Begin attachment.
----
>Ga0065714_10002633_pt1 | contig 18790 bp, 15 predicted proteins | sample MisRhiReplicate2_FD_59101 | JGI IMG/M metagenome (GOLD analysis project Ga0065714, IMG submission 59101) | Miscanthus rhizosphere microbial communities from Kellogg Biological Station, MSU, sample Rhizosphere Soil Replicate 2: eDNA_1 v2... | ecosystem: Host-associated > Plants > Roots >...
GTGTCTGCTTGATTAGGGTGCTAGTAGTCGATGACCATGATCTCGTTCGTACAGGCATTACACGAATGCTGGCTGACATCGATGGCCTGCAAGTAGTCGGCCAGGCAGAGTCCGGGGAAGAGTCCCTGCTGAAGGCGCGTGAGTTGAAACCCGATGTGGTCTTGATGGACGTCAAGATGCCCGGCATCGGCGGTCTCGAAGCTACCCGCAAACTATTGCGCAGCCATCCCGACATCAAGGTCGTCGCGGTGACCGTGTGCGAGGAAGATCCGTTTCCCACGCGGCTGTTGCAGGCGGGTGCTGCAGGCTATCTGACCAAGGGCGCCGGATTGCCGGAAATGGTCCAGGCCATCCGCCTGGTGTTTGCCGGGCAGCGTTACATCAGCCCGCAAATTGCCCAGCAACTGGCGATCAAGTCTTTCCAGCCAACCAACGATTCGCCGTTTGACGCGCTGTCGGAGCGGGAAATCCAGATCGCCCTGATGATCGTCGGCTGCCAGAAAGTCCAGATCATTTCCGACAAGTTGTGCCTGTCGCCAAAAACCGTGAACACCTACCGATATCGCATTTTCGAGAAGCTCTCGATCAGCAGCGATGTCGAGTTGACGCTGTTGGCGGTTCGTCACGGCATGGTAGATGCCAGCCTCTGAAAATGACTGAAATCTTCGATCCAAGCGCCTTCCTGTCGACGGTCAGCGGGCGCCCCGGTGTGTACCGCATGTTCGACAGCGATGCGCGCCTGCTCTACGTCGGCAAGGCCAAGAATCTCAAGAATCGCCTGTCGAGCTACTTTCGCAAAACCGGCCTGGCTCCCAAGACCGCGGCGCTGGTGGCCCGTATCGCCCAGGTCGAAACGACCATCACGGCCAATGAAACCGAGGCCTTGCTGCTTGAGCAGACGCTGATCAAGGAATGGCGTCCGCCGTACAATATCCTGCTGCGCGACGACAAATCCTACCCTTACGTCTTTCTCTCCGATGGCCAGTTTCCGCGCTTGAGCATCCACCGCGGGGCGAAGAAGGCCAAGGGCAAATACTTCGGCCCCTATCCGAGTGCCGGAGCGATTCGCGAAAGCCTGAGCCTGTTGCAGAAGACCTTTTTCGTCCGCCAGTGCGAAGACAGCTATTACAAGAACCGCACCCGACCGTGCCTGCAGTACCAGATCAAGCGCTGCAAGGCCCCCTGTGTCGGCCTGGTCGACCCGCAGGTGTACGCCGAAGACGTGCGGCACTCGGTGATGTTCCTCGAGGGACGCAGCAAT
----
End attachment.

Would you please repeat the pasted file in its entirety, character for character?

>Ga0065714_10002633_pt1 | contig 18790 bp, 15 predicted proteins | sample MisRhiReplicate2_FD_59101 | JGI IMG/M metagenome (GOLD analysis project Ga0065714, IMG submission 59101) | Miscanthus rhizosphere microbial communities from Kellogg Biological Station, MSU, sample Rhizosphere Soil Replicate 2: eDNA_1 v2... | ecosystem: Host-associated > Plants > Roots >...
GTGTCTGCTTGATTAGGGTGCTAGTAGTCGATGACCATGATCTCGTTCGTACAGGCATTACACGAATGCTGGCTGACATCGATGGCCTGCAAGTAGTCGGCCAGGCAGAGTCCGGGGAAGAGTCCCTGCTGAAGGCGCGTGAGTTGAAACCCGATGTGGTCTTGATGGACGTCAAGATGCCCGGCATCGGCGGTCTCGAAGCTACCCGCAAACTATTGCGCAGCCATCCCGACATCAAGGTCGTCGCGGTGACCGTGTGCGAGGAAGATCCGTTTCCCACGCGGCTGTTGCAGGCGGGTGCTGCAGGCTATCTGACCAAGGGCGCCGGATTGCCGGAAATGGTCCAGGCCATCCGCCTGGTGTTTGCCGGGCAGCGTTACATCAGCCCGCAAATTGCCCAGCAACTGGCGATCAAGTCTTTCCAGCCAACCAACGATTCGCCGTTTGACGCGCTGTCGGAGCGGGAAATCCAGATCGCCCTGATGATCGTCGGCTGCCAGAAAGTCCAGATCATTTCCGACAAGTTGTGCCTGTCGCCAAAAACCGTGAACACCTACCGATATCGCATTTTCGAGAAGCTCTCGATCAGCAGCGATGTCGAGTTGACGCTGTTGGCGGTTCGTCACGGCATGGTAGATGCCAGCCTCTGAAAATGACTGAAATCTTCGATCCAAGCGCCTTCCTGTCGACGGTCAGCGGGCGCCCCGGTGTGTACCGCATGTTCGACAGCGATGCGCGCCTGCTCTACGTCGGCAAGGCCAAGAATCTCAAGAATCGCCTGTCGAGCTACTTTCGCAAAACCGGCCTGGCTCCCAAGACCGCGGCGCTGGTGGCCCGTATCGCCCAGGTCGAAACGACCATCACGGCCAATGAAACCGAGGCCTTGCTGCTTGAGCAGACGCTGATCAAGGAATGGCGTCCGCCGTACAATATCCTGCTGCGCGACGACAAATCCTACCCTTACGTCTTTCTCTCCGATGGCCAGTTTCCGCGCTTGAGCATCCACCGCGGGGCGAAGAAGGCCAAGGGCAAATACTTCGGCCCCTATCCGAGTGCCGGAGCGATTCGCGAAAGCCTGAGCCTGTTGCAGAAGACCTTTTTCGTCCGCCAGTGCGAAGACAGCTATTACAAGAACCGCACCCGACCGTGCCTGCAGTACCAGATCAAGCGCTGCAAGGCCCCCTGTGTCGGCCTGGTCGACCCGCAGGTGTACGCCGAAGACGTGCGGCACTCGGTGATGTTCCTCGAGGGACGCAGCAAT